By Laura Barrett
S arah Marie Jette’s fourth-grade Arlington classroom looked like a poster for the Common Core State Standards.
During a reporter’s visit in late October,
Jette’s students were busily working on iPads in
the beautiful new Thompson Elementary School
building, examining 19th-century photographs of
children putting in long hours in the dangerous
Lowell textile mills.
Nine-year-old Audrey Loeb explained, “When I
first found out about this project I thought it was going
to be really hard. I never did a big project like this
before. But we just did it step by step, and it was easy.
“We have to find out information from a lot of
different places and sort it into something,” Audrey
continued. “We started out collecting photos on the
iPads of people working in the mills. We had to
notice what people were doing, what objects they
used and what activities were going on. We wrote
some sentences about what we saw.
“We also got written materials,” she added,
pulling up a scan of an article from 1842. “We have
to say if it was a firsthand or secondhand document,
what kind of document it is, what year it was, who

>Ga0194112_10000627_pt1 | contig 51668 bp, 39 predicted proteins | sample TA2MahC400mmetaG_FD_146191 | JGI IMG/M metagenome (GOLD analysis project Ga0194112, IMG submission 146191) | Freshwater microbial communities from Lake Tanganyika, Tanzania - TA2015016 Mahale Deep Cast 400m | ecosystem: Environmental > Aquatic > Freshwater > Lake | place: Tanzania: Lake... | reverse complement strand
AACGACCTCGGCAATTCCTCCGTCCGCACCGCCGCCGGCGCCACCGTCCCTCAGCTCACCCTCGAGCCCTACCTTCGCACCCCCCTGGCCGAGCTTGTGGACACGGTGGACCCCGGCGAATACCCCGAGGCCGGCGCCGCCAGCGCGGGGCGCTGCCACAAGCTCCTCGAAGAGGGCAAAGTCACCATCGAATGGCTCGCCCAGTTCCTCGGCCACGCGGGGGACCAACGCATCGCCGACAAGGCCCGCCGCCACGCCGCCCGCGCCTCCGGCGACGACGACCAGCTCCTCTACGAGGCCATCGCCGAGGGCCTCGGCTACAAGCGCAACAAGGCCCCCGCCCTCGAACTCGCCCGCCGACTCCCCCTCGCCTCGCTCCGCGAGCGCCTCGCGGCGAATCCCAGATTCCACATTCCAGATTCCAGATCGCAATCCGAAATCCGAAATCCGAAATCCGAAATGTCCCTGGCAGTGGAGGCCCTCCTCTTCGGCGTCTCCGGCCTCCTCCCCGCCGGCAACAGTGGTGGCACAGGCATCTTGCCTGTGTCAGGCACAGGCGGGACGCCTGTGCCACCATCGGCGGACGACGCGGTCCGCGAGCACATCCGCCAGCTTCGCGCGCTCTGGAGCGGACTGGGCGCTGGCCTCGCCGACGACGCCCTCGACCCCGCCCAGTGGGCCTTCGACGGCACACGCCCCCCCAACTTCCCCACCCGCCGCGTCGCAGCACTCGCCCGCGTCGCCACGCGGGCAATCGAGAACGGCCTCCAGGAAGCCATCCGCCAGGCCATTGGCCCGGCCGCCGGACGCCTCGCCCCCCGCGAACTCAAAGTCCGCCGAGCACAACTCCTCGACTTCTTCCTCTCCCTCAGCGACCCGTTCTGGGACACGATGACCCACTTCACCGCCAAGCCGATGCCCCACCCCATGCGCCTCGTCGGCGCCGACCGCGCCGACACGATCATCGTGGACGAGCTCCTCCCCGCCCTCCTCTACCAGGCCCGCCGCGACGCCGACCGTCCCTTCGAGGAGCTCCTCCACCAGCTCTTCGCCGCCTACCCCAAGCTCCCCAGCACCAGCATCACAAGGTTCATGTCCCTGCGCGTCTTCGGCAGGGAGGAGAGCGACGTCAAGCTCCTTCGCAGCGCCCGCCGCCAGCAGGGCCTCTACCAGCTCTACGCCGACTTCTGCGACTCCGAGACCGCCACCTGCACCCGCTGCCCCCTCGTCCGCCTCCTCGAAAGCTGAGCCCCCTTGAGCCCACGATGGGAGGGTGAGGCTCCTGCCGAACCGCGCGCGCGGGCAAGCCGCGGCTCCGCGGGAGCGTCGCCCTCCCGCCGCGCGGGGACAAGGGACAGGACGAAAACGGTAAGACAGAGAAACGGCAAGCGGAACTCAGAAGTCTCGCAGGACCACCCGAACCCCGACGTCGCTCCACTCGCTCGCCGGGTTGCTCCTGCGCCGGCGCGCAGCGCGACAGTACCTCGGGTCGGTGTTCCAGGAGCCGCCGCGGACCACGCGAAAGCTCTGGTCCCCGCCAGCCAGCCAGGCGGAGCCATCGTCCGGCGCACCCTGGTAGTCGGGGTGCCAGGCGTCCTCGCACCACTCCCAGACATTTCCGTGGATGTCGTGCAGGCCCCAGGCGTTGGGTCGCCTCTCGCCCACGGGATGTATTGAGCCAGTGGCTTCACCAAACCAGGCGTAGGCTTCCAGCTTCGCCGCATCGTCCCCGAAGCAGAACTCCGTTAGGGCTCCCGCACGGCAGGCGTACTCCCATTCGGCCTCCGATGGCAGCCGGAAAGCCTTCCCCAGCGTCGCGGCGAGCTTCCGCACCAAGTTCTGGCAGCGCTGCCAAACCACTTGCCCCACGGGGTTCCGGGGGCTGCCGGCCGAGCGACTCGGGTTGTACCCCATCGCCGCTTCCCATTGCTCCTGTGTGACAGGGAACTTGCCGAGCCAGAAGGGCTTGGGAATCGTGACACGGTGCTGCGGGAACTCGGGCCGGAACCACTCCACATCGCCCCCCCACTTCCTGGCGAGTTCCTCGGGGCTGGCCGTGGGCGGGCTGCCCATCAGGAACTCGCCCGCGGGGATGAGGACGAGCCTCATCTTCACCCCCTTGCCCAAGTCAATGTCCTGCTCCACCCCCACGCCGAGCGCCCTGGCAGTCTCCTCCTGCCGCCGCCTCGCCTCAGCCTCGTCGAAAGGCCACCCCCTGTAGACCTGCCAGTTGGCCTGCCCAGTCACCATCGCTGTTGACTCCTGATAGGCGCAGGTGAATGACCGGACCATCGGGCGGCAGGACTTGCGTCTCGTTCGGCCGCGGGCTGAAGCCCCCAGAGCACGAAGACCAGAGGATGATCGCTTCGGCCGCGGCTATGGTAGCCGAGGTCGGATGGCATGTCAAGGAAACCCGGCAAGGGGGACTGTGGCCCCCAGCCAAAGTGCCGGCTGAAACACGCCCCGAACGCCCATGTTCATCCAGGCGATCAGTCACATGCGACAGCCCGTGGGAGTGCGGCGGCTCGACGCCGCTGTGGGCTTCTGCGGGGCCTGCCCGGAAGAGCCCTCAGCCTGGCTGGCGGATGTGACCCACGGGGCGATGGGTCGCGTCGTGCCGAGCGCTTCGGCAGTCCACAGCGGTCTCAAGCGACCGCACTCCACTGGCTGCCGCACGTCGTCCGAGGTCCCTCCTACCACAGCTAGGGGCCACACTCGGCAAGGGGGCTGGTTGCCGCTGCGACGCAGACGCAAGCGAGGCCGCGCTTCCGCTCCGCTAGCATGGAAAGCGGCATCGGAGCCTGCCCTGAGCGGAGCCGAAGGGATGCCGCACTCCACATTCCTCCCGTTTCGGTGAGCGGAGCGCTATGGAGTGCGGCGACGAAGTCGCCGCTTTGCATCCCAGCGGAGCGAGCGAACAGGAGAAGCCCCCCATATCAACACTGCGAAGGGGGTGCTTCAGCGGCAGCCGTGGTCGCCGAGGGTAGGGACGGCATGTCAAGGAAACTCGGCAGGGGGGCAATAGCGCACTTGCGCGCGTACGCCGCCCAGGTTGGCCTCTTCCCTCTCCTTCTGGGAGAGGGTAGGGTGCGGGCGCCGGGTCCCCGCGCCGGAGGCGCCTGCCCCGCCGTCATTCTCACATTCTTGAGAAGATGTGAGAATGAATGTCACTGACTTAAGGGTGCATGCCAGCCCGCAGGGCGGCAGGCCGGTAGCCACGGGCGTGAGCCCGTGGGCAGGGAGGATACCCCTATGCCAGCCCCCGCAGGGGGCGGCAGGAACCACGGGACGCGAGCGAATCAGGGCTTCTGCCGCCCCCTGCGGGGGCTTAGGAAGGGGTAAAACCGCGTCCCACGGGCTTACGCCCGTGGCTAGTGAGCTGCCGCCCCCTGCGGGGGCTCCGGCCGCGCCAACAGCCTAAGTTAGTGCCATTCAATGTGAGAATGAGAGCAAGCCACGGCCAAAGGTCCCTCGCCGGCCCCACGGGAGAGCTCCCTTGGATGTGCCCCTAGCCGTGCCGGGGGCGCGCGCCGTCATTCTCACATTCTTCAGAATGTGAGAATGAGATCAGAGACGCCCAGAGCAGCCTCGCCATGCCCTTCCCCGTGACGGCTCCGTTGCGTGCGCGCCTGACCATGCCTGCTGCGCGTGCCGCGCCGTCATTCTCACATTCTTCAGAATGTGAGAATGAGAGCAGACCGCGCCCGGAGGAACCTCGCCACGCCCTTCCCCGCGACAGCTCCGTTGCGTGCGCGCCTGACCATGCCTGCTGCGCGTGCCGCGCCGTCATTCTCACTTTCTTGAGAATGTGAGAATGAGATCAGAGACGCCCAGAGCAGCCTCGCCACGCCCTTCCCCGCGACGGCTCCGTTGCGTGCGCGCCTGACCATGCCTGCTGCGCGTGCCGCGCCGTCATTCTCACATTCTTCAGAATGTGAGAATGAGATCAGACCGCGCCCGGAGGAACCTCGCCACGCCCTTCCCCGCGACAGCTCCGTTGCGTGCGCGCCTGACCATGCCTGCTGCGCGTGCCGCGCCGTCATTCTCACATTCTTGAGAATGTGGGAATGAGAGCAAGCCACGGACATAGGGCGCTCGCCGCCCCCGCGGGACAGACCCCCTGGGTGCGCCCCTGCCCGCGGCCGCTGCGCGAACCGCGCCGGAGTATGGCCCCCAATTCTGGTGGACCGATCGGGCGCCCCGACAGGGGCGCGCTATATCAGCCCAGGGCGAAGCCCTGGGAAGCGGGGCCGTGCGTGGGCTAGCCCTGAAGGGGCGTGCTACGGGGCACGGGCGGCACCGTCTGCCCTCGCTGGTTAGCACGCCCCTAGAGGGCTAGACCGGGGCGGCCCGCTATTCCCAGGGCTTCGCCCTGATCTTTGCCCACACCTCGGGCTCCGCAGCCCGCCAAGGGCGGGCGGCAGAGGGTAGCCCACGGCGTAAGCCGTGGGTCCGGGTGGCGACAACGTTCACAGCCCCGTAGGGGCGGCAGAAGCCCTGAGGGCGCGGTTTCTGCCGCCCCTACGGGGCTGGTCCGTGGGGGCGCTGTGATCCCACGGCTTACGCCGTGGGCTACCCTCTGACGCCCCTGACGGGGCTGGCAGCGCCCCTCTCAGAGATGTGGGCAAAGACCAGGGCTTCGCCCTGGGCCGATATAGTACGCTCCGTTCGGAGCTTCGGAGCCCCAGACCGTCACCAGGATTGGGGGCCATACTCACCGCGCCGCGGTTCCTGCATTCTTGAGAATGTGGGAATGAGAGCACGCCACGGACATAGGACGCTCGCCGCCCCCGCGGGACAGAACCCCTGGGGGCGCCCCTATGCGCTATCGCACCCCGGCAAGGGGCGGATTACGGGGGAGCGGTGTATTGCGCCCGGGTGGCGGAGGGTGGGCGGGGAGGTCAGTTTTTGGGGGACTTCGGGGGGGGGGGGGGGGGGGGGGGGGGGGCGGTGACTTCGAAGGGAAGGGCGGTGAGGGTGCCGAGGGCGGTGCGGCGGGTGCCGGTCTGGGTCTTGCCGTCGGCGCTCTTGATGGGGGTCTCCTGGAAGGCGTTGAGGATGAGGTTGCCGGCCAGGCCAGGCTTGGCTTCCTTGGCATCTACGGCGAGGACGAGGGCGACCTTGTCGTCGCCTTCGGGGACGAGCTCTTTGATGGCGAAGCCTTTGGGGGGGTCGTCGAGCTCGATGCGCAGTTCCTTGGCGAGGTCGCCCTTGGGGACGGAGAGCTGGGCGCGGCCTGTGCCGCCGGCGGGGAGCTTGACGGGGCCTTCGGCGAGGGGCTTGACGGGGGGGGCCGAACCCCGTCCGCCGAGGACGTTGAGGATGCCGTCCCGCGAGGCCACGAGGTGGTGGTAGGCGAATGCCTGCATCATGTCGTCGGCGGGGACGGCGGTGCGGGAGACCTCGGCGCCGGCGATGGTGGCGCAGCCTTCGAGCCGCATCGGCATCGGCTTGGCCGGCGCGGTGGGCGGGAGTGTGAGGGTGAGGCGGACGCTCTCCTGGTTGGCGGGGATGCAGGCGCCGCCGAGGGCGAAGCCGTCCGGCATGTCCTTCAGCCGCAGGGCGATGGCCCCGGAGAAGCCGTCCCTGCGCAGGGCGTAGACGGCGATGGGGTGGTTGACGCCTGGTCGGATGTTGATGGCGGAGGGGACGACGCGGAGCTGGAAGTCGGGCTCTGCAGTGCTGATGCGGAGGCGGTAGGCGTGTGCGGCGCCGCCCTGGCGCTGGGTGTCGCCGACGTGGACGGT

created it, whom it was written for and what it says.
We wrote down two facts about the documents. We
also watched a video that showed how the mills
worked and how people who worked there weren’t
Once they had collected all of their materials,
the students would use the Explain Everything
application to create a booklet that they could print
or share online.
Off to one side in Jette’s room sat a loom that
was bought with privately raised funds to supplement
the project. Students have taken turns on the loom to
get a feel for weaving.
Linda Hanson, co-coordinator of K- 5 literacy for
Arlington, said the Lowell mills project is an ideal
example of the Common Core in action.
“It’s been 20 years since the Massachusetts
frameworks were established, so this is a really big
reset,” said Hanson, who is also president of the
Arlington Education Association. The Common
Core State Standards — adopted by 45 states and the
District of Columbia — were incorporated into the
Massachusetts Curriculum Frameworks in 2011. “We
Hanson said that the Common Core English
language arts standards call for all students to do the
kind of “higher-order thinking” that students who
take Advanced Placement courses are expected to do.